U.S. Lacks a Comprehensive Approach to Pakistan’s FATA

BY Herschel Smith
11 years, 9 months ago

The U.S. Government Accountability Office (GAO) recently released an important report entitled COMBATING TERRORISM: The United States Lacks Comprehensive Plan to Destroy the Terrorist Threat and Close the Safe Haven in Pakistan’s Federally Administered Tribal Areas.  They found that:

The United States has not met its national security goals to destroy terrorist threats and close the safe haven in Pakistan’s FATA. Since 2002, the United States relied principally on the Pakistan military to address U.S. national security goals. Of the approximately $5.8 billion the United States provided for efforts in the FATA and border region from 2002 through 2007, about 96 percent reimbursed Pakistan for military operations there. According to the Department of State, Pakistan deployed 120,000 military and paramilitary forces in the FATA and helped kill and capture hundreds of suspected al Qaeda operatives; these efforts cost the lives of approximately 1,400 members of Pakistan’s security forces. However, GAO found broad agreement, as documented in the National Intelligence Estimate, State, and embassy documents, as well as Defense officials in Pakistan, that al Qaeda had regenerated its ability to attack the United States and had succeeded in establishing a safe haven in Pakistan’s FATA.

Much of the review was focused on the lack of a comprehensive approach, and in particular, the lack of application of so-called “soft power.”  The GAO recommended that:

… the National Security Advisor and the Director of the NCTC, in consultation with the Secretaries of Defense and State and others, implement the congressional mandate to develop a comprehensive plan to combat the terrorist threat and close the safe haven in the FATA. Defense and USAID concurred with the recommendation; State asserted that a comprehensive strategy exists, while the Office of the Director of National Intelligence stated that plans to combat terrorism exist.

The Rumsfeld plan for Afghanistan involved special forces, satellite uplinks to guide JDAMs, money, and partnership with the Northern Alliance (along with nefarious tribal warlords) – in general, a lack of adequate force projection.  The end result was that the Taliban and al Qaeda were pushed into neighboring Pakistan, and the consequences of this approach have yet to be fully realized.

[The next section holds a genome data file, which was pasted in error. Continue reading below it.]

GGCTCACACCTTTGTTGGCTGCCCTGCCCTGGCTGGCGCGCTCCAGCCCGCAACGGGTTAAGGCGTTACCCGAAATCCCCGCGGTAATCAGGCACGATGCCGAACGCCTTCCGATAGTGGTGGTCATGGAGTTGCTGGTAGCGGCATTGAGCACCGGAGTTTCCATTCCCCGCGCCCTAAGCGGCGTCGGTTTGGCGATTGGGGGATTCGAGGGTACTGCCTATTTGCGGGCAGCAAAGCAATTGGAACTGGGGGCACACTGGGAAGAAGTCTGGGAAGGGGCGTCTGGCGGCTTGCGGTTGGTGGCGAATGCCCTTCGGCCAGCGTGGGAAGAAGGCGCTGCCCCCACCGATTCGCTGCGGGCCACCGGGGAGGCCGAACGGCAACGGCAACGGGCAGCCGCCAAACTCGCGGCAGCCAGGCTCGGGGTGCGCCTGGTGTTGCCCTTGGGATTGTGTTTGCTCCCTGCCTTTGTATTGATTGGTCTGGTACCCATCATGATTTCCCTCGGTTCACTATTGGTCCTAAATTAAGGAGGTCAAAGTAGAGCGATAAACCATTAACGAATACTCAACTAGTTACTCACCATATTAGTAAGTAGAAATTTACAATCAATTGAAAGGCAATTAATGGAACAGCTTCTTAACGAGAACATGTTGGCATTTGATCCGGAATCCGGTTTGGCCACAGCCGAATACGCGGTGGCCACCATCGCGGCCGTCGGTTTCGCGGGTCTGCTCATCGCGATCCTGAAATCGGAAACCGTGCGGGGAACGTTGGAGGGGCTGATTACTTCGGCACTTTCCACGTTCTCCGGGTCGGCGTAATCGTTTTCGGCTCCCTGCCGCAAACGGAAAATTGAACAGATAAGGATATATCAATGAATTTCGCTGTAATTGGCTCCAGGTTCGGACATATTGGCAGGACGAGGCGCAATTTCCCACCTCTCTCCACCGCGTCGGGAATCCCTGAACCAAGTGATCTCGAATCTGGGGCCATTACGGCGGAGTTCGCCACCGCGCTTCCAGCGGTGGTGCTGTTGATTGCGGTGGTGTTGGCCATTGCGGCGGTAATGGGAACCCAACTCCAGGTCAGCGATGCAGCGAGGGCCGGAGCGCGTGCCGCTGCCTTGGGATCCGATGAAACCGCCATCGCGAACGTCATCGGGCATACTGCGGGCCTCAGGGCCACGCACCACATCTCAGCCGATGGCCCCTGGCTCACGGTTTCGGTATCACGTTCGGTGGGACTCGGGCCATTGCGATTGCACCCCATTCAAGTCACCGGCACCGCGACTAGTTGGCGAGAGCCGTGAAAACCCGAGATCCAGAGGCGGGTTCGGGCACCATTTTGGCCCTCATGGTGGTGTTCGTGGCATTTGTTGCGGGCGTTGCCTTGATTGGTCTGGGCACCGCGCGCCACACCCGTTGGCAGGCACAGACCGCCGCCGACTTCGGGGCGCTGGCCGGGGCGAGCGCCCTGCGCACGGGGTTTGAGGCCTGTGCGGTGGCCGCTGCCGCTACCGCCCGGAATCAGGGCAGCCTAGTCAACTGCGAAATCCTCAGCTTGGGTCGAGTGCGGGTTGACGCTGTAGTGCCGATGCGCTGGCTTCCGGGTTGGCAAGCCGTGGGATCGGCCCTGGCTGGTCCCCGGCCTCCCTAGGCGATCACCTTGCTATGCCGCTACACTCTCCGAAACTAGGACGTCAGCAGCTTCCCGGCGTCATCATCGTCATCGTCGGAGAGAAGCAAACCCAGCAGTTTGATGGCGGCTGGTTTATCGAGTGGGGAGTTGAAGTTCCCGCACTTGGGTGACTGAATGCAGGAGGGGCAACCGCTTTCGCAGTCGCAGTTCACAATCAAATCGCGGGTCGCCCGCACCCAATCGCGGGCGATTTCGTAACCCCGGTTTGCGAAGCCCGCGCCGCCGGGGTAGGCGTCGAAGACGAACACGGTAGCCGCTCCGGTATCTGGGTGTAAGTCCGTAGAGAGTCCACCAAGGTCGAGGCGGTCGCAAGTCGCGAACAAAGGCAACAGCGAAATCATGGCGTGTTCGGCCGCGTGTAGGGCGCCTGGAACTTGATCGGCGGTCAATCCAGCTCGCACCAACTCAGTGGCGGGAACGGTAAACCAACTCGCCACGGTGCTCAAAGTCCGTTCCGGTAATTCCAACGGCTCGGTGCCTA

The fact that the Taliban have made it clear that rejection of the U.S.-led war on terror is a precondition to successful talks causes skepticism concerning the value of soft power in Pakistan (if soft power is seen as negotiations and State Department involvement).  However, the absence of the State Department has been problematic in the past, and we have noted that the sole remaining democracy program for Iran was jettisoned by State, leaving nothing except student exchange programs.

If the war(s) are seen as a war, then State Department pressure on Iran would have helped Afghanistan long ago.  Regime change in Iran would have brought quicker stability to Iraq, thus freeing troops to be allocated to the campaign in Afghanistan.  Then the State Department could have engaged in the Afghanistan humanitarian situation which, by all accounts, is one of the worst on the globe.  Is it any wonder that “State asserted that a comprehensive strategy exists?”  How convenient.

As for the NCTC, they can’t possibly allocate the funds to grow the size of the Army and Marines, any more than they can tell the administration how to enact foreign policy or the congress how to vote.  Some of the blame must be laid at the feet of Congress, and unfortunately, in the report’s greatest failure, Congress gets off unscathed.

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You are currently reading "U.S. Lacks a Comprehensive Approach to Pakistan’s FATA", entry #1046 on The Captain's Journal.

This article is filed under the category(s) Afghanistan,Department of Defense,Pakistan,State Department and was published April 19th, 2008 by Herschel Smith.

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